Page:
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Yurts: Round Houses
by Wendy Priesnitz

Originally created as portable homes by nomadic tribes of central Asia, yurts have become a symbol of a simpler, more sustainable way of life in the 21st Century.

Living in a Yurt
The 30-foot interior of a yurt. Courtesy Pacific Yurts.

A yurt is a round, collapsible dwelling with a unique design. From Mongolia (where they’re known as “ger”) to Turkey and Afghanistan, yurts have been used by nomadic animal herders in central Asia for thousands of years. And in the past 30 years or so, they have been steadily increasing in popularity in the West – for both recreational use and permanent homes. They are environmentally friendly – with their wooden platforms easily moved without leaving a trace – and can withstand heavy snow loads, high winds and earthquakes. They are also economical to heat.

Cleverly engineered, a yurt’s structure makes use of the forces of tension, gravity and compression. The conical roof is made of a crown of poles or rafters radiating down from a central ring to meet the walls. In traditional yurts, the hole in the middle of the ring encloses a woodstove’s chimney; in more modern yurts, it is covered with a skylight. The ring holds the rafters in a state of compression. Around the perimeter, where the roof meets the walls, there is a natural outward pressure. A tension band of rope or, more commonly in Western yurts, galvanized steel cable, integrates the roof and the walls, maintains the tension on the rafters against the outward pressure, and gives the structure its strength. It also makes long roof spans possible without internal posts or beams. Snow loads on the roof simply increase the compression and the tension band pulls in and up on the rafters.

The walls of a yurt are made out of latticed pieces of wood (preferably recycled or sustainably harvested from non-virgin forests) that unfold like a baby gate. In a traditional yurt, this is then covered with fabric – Mongolian herders use felt made from their sheep’s wool; modern yurt manufacturers typically use canvas or vinyl. There are also frame wall yurts and walls constructed with straw bales. We’ve also heard of sod roofed yurts and other green variations.

This blending of traditional culture with modern needs, knowledge and culture has been spearheaded by Dr. William Coperthwaite, who, as a Harvard student in the 1960s, wrote his dissertation on yurts. He started some of the first yurt manufacturing companies in North America and went on to found the Yurt Foundation, which is a non-profit educational organization dedicated to gathering folk knowledge from the cultures of the world and placing it in a contemporary framework, thereby creating a reservoir of ideas for designing ways of living that are simpler, more beautiful and more sustainable.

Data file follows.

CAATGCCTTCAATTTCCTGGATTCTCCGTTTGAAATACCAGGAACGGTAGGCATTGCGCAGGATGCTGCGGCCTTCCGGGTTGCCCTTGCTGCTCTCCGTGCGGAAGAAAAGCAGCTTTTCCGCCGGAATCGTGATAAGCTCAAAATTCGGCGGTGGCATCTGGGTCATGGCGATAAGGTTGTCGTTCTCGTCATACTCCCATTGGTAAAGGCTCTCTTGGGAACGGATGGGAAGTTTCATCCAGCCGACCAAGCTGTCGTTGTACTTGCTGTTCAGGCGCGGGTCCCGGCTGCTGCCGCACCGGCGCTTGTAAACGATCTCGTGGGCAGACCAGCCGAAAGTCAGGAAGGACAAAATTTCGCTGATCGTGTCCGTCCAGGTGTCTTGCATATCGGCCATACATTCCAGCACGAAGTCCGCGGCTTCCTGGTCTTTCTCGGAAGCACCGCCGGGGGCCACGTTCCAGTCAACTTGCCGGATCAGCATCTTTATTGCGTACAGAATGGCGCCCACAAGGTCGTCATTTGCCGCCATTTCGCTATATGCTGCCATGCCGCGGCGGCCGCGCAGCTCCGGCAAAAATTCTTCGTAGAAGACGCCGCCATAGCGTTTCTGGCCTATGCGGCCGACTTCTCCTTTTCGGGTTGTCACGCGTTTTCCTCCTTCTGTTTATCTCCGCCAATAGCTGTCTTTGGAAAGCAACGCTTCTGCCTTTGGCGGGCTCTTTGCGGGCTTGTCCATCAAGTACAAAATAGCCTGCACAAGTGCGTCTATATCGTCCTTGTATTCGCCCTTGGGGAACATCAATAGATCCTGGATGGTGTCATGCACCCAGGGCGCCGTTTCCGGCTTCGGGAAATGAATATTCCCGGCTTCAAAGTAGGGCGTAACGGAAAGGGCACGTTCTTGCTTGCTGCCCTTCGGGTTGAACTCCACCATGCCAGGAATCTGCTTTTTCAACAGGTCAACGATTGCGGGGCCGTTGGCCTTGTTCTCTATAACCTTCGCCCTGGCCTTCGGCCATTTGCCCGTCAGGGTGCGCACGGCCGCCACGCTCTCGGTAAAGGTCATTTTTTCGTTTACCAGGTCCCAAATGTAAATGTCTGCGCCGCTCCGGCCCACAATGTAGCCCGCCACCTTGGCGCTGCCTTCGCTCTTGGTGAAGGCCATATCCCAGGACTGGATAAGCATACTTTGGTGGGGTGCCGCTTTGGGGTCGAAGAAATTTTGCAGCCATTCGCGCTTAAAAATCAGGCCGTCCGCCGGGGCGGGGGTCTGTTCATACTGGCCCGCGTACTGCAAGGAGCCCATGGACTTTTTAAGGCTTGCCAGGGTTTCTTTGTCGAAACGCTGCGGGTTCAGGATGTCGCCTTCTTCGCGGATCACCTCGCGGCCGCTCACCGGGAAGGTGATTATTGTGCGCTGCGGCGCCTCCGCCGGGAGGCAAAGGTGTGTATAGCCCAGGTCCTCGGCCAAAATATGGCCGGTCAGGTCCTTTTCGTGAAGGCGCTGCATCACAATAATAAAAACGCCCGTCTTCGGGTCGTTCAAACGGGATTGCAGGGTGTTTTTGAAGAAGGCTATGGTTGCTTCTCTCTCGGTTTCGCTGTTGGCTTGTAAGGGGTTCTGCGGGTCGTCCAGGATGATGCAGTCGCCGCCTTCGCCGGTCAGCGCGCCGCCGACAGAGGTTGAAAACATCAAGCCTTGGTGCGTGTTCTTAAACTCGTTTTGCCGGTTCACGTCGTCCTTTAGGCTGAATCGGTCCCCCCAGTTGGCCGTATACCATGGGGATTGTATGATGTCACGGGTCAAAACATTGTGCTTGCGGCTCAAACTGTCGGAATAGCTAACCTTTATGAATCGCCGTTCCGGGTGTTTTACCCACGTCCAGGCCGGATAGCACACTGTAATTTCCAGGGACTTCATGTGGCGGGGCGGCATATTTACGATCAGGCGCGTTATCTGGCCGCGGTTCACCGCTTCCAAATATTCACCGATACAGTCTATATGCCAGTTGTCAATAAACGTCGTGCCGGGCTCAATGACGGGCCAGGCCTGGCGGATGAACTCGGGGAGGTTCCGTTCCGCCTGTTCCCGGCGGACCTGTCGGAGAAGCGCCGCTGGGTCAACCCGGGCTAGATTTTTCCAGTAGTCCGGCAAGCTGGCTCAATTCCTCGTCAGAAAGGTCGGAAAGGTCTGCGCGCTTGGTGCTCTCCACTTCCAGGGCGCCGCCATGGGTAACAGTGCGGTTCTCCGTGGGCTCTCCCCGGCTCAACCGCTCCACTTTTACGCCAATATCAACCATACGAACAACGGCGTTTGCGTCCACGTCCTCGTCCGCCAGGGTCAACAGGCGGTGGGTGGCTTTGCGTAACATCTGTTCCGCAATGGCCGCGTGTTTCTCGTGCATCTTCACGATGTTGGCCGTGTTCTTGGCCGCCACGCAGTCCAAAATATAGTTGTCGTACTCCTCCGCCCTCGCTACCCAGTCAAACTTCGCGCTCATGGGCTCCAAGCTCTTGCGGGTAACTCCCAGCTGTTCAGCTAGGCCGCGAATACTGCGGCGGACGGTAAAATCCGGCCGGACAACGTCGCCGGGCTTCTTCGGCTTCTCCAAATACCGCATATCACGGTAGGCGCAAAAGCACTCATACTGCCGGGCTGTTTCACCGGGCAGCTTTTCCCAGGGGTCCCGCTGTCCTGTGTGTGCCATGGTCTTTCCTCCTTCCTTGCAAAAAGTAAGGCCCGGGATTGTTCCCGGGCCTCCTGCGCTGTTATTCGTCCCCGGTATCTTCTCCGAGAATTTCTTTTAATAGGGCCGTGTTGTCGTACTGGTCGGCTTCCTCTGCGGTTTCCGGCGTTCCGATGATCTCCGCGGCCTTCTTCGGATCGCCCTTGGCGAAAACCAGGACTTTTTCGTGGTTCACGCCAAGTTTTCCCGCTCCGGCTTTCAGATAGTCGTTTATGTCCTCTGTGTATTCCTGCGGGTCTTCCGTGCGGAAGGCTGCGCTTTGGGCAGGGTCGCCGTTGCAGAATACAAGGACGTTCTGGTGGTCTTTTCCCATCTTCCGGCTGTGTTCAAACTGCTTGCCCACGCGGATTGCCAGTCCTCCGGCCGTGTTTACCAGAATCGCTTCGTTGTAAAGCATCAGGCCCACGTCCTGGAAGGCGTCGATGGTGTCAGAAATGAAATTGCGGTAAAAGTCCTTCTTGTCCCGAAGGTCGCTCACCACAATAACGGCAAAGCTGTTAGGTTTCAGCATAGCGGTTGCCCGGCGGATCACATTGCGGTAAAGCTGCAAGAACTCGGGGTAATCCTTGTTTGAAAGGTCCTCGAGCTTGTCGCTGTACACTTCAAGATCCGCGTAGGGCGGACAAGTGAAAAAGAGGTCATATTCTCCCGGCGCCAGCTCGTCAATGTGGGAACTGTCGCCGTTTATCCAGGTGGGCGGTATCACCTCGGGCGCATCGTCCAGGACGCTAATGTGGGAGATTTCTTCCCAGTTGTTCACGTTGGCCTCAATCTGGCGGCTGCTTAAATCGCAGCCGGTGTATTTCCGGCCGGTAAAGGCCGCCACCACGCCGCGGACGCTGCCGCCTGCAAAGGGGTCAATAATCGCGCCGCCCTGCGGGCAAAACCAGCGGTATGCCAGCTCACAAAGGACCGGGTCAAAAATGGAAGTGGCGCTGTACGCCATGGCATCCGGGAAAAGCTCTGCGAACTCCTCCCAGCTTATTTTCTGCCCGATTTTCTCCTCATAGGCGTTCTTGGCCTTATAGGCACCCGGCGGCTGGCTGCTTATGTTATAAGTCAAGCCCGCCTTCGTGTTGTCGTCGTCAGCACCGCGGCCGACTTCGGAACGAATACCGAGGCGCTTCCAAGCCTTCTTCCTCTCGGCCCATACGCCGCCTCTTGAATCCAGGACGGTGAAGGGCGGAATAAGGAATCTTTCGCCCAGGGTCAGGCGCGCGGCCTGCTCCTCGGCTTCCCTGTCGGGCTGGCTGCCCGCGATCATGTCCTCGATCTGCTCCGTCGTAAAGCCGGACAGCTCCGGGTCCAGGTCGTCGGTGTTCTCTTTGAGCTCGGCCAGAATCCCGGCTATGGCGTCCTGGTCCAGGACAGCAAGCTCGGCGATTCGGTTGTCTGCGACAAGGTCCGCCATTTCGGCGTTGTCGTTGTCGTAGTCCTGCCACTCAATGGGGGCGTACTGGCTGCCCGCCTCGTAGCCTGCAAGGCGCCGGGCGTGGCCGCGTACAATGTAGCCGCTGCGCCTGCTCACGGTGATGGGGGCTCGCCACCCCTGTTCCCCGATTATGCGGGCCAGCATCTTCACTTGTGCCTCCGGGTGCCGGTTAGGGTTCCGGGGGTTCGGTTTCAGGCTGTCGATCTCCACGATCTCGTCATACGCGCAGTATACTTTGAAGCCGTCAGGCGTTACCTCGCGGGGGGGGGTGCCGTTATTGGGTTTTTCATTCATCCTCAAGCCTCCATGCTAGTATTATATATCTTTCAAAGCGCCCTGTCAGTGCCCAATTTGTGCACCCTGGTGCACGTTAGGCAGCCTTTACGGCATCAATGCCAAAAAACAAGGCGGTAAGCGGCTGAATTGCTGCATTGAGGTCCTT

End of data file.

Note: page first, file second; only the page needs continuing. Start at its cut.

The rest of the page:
It is estimated that tens of thousands of yurts are now in use in North America alone, in campgrounds, ski resorts and retreat centers, and as homes, offices, schools and sauna rooms. For year-round residences, the original design has been adapted with the addition of fireproof roofs, glass windows, plumbing, modern insulation and other items that might bring them into compliance with building codes. However, getting building code permission and financing might still be a hassle. If your yurt is intended to be a permanent or long-term structure, it will have to meet local requirements for snow load, wind speed, seismic ratings, fire safety, etc.

yurt frame
Yurt frame photo E. Pals/Shutterstock

That shouldn’t be a problem for a frame panel yurt, but you might find it difficult to get a portable fabric yurt approved as a permanent home. If it is being set up as temporary structure, the requirements are usually much more flexible. Before you buy a yurt, check with your local building department to see what the rules are in your area and how local officials are likely to react. You will find that some manufacturers avoid using the term “yurt” because it sets up unnecessary red flags. Most yurt manufacturers have experience stickhandling local building codes and can be a good source of advice.

Prices of ready-made yurts vary, but you’ll likely spend around $20,000 for one in the 30-foot diameter range, depending on your choice of fabric, doors and windows, extra insulation and other accessories. A much smaller basic fabric yurt shouldn’t set you back much more than $5,000. Once your platform is built, your yurt will be up within a couple of days.

Yurt dwellers value the spiritual and healing feeling of the space as well as the wonder of being close to Nature. In a cloth-covered yurt, you can stay cozy while enjoying the sounds of rain and wind; you can hear animals and see the stars at night and treetops during the day while being protected from the elements in a style of structure that has been sheltering people for millennia.

Learn More

Yurts: Living in the Round by Becky Kemery (Gibbs Smith, 2006)

Mongolian Cloud Houses: How to Make a Yurt and Live Comfortably by Dan Frank Kuehn (Shelter Publications, 2006)

The Complete Yurt Handbook by Paul King (Eco-Logic Books, 2002)

Circle Houses: Yurts, Tipis and Benders by David Pearson (Chelsea Green, 2001)

Wendy Priesnitz is Natural Life Magazine's editor and a journalist with over 40 years of experience. She is also the author of 13 books.

 

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